One of the biggest and most costly mistakes I made during my investing life was investing in Credit Suisse Group (NYSE:CS). Here is a bit on my investment summary on this stock.
- August 3, 2009: I had recently opened a brokerage account in UBS AG (NYSE:UBS). They charged SFr 40 for buys of up to SFr 4,000 and then they charged SFr 80 up to SFr 80,000 and so on. As I did not want to pay too much brokerage, I bought SFr 4,000 worth of CS at a price of SFr 52 per share. I bought CS because it had paid a dividend on SFr 2 in 2009, was arguably the best bank in Switzerland in terms of amount of risk they were facing when the crisis came. At the worst of the crisis in terms of price, CS traded at SFr 24, while the book value of SFr 30. My reasoning was that being a good bank it will at some point go back up to SFr 95 (the price it was trading at in 2008) and the dividend yield which is 4%, will be paying me to wait.
- I made no effort to look at the business CS was in. I ignored comments from my colleagues who said that the stock is quite overvalued because it is going to face major legal challenges from the US and the customers will run from Swiss banks. This will reduce the amount of deposits they have and they will be earning much less.
- I also ignored the exorbitant pay received by the CEO Brady Dougan in 2009. He was paid SFr 19.2 million in salary and SFr 70 million from a 2004 share plan which he immediately sold on the open market.
- After briefly peaking at SFr 60, CS troughed at SFr 44 and I bought some again. I was steadfast in my belief that it was a good company and I was ignoring the crowd and buying more. I bought again SFr 4,000 worth of shares.
- After peaking at SFr 54, CS plunged and I bought another SFr 4,000 worth of shares at SFr 30. I was holding 296 shares with an average price of SFr 41 now. Meanwhile CS started trading around SFr 19 in Oct 2011.
Meanwhile, I started looking at my investments in more detail. Researching stocks, buying only when the stock offered a margin of safety and passing on things I could not value. I also kept reading books, blogs, stock pitches and reading/listening to the famous investors. Some of the quotes which deeply affected me were
If you understand the business, you don’t need to own very many of them. If you have a harem of 40 women, you never get to know any of them very well.
Everybody’s got a different circle of competence. The important thing is not how big the circle is. The important thing is staying inside the circle.
If you don’t feel comfortable owning something for 10 years, then don’t own it for 10 minutes.
- Warren Buffet
I more or less made all the investing mistakes one can make in a very short period of time (they are covered here in detail: 2009, 2010, 2011). Thankfully, I did not lose a lot of money, which is my only consolation. And I am trying to do what Charlie Munger said some time back
Spend each day trying to be a little wiser than you were when you woke up. Discharge your duties faithfully and well. Step by step you get ahead, but not necessarily in fast spurts. But you build discipline by preparing for fast spurts. Slug it out one inch at a time, day by day. At the end of the day – if you live long enough – most people get what they deserve.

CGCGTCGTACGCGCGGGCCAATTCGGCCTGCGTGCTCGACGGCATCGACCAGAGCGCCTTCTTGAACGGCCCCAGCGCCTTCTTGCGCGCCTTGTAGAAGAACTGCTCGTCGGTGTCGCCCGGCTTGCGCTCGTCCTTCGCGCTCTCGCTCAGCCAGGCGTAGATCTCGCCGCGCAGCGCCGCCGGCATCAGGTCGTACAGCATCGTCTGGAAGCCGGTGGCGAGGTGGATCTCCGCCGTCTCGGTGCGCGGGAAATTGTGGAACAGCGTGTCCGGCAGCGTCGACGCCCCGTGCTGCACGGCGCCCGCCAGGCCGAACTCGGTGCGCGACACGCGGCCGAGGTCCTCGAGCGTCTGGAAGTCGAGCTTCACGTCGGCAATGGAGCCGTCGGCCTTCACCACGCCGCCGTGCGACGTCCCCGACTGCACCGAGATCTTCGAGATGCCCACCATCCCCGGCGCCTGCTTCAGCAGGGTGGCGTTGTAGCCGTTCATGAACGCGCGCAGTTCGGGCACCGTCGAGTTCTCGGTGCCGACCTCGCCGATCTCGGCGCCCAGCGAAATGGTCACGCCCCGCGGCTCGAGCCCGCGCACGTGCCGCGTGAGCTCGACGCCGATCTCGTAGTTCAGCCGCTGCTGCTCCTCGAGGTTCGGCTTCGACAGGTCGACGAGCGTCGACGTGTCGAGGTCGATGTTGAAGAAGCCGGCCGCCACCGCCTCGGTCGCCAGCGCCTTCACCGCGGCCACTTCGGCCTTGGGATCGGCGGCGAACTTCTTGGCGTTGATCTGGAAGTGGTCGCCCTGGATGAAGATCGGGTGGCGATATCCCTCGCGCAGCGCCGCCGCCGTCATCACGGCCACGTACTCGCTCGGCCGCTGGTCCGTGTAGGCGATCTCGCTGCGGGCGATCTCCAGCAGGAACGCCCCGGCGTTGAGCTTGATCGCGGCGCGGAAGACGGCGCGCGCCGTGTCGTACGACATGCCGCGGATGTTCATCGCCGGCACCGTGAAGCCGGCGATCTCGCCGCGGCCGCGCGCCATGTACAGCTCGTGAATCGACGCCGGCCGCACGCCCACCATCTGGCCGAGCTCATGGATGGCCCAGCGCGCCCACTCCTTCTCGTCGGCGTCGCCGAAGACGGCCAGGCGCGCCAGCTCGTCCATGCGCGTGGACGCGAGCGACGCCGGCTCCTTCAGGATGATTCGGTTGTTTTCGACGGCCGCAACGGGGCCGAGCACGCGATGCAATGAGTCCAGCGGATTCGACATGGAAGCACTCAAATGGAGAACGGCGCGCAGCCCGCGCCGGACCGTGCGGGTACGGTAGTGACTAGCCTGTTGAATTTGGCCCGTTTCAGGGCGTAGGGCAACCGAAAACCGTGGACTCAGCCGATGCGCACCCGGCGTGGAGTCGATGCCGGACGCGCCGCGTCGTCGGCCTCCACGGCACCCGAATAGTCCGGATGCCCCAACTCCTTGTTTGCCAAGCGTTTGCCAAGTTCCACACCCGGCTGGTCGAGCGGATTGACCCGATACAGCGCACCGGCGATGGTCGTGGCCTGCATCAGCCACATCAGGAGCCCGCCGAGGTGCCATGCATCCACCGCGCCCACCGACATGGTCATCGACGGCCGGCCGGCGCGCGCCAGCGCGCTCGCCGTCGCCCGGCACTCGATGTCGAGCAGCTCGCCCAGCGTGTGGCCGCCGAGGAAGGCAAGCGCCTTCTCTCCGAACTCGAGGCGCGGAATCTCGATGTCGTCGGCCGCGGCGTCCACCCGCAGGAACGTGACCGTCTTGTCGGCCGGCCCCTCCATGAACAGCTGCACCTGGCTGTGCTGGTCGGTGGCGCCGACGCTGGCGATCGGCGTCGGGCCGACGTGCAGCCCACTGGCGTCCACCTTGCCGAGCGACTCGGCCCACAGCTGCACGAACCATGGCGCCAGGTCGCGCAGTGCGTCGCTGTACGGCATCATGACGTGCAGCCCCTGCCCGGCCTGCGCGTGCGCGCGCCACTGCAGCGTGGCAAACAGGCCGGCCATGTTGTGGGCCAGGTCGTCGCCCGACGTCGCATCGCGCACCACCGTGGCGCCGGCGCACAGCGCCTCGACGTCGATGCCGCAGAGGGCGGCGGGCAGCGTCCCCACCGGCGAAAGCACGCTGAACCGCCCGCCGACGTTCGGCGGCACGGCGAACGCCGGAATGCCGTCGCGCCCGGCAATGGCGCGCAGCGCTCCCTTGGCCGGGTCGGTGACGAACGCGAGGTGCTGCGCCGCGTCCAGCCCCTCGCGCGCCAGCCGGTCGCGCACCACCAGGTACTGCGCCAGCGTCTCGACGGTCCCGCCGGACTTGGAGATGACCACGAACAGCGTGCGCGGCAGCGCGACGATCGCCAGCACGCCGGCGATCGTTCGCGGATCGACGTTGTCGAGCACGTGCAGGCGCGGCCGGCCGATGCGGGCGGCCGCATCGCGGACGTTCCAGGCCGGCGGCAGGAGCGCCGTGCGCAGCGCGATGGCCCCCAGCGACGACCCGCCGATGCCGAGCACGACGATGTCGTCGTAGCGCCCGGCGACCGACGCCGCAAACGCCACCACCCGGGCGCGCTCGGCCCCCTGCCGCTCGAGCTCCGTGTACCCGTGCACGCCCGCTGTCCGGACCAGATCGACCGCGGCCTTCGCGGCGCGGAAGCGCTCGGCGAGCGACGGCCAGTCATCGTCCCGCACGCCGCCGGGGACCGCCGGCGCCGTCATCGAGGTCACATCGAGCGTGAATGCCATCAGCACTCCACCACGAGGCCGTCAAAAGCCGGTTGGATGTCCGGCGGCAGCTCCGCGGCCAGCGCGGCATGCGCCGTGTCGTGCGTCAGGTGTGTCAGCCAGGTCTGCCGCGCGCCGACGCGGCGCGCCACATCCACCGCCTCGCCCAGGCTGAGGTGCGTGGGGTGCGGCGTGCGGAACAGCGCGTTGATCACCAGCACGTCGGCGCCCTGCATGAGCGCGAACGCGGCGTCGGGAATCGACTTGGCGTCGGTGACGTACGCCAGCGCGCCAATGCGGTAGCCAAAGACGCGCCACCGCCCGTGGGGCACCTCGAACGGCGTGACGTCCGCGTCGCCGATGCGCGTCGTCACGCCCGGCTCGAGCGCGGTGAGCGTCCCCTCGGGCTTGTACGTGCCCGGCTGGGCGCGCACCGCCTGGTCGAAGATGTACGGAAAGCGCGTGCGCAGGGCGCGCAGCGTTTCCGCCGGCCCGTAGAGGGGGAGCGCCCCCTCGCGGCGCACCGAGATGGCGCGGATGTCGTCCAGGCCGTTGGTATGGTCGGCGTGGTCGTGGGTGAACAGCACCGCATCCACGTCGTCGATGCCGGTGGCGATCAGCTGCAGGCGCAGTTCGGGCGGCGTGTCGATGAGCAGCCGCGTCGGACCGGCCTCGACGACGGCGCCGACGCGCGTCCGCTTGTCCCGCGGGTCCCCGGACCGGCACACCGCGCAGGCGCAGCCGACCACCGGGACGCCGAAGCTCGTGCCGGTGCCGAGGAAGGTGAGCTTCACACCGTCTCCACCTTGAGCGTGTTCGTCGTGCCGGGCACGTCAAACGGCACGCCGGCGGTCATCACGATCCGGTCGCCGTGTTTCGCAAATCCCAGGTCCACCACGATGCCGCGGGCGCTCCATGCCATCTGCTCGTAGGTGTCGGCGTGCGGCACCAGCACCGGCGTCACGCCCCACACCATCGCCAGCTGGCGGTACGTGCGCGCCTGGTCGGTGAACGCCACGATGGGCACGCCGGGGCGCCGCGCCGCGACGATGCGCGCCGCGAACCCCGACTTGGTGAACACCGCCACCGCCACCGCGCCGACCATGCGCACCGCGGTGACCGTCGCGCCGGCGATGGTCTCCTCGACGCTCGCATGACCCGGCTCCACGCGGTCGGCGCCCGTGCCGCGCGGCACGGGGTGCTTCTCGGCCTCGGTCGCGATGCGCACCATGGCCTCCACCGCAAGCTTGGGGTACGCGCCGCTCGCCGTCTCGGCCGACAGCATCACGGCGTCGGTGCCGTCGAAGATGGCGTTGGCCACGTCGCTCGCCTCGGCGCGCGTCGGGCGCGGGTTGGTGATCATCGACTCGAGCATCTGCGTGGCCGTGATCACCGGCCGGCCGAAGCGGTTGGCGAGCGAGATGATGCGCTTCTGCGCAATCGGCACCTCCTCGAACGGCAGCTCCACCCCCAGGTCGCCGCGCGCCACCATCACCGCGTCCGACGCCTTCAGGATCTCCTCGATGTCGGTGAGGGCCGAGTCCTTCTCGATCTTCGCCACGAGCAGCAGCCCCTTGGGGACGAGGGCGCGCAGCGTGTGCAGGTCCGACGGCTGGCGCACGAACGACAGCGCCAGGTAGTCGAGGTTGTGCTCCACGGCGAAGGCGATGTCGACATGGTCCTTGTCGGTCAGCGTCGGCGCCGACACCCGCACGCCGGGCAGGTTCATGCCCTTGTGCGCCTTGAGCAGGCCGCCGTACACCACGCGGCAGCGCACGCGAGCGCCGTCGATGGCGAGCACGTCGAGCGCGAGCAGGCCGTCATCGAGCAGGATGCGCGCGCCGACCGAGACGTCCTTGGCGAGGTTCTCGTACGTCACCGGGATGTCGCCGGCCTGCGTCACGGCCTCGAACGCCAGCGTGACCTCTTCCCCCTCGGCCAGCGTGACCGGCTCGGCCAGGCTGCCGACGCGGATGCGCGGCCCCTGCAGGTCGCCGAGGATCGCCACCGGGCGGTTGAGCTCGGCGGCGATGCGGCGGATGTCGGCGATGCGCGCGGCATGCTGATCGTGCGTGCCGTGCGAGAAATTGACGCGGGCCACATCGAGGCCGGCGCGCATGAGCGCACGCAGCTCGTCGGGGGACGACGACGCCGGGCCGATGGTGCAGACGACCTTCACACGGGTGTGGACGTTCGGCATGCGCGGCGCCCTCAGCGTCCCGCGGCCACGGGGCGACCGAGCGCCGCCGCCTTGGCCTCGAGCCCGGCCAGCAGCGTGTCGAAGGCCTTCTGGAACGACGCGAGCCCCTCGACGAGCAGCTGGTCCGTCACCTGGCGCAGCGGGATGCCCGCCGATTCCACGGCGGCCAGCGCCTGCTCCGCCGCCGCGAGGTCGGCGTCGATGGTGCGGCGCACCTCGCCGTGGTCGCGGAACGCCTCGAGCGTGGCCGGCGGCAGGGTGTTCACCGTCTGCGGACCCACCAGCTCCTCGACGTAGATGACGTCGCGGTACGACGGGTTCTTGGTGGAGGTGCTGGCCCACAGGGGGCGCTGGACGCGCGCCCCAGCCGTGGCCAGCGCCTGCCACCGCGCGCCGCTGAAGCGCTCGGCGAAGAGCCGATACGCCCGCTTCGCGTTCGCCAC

Trying to right the ship
The big money is not in the buying and selling, but in the waiting.
- Jesse Livermore
When the market tanked in July-Oct 2011, I was sorely under-prepared. I was worse than all in. I had used the cheap financing by Interactive Brokers and was on margin of SFr 6,000 on a portfolio of size SFr 50,000. My portfolio lost 50% of the value and was standing at SFr 25,000 at one point and I could not get any new money into the market when stocks were selling so cheap. My largest holdings from the time I was stupider were Bank Of America ($6000@$12.5/share - bought on expert speak), HPQ ($5000@$40/share - bought being a contrarian after Hurd fiasco), and BBY ($4000@$30/share - bought being a contrarian after finding it cheap on DCF valuation, ignoring the problems with the business). All these were down more than 50% at one point (except BBY which was down 30%).
Owning these stocks as a large percentage of portfolio already, I in good sense did not want to buy more because of the risk. This decision was also helped by the fact that I was in debt/margin. I used my saving during this time to repay the debt but by that time the market had already recovered and I missed the chance of owning Novarits (NVS) at SFr 40, Holcim (HCMLF) at SFr 44, Roche (RHHBY) at SFr 125 and many many more such deals. The opportunity cost was tremendous.
After the market recovered I started selling securities which I did not understand or was not comfortable with. This meant sometimes selling at big losses. Some of the businesses like Posco (NYSE:PKX), Ternium (NYSE:TX), Ampco-Pittsburgh (NYSE:AP) and Tower Group (NASDAQ:TWGP), I sold because I got them at a price which did not give me sufficient margin of safety. The positions were too small to have an effect on my portfolio overall and it would have been tiring to keep track of so many picks.
As you see, I have let go of Credit Suisse (NYSE:CS) at a large loss. But the opportunity cost of that money sitting in this stock and I not knowing what to do with it if it tanks again, was too much for me. I decided that it was much better for me and my portfolio to have the cash and wait until the opportunity presents itself, as Warren Buffet says
The most important thing for a hitter is to wait for the right pitch and thats the exact philosophy I have about investing. Wait for the right deal … and it will come. Its the key to investing.
My goal for the rest of the year is to find good businesses which will get me out of the hole I have dug myself into.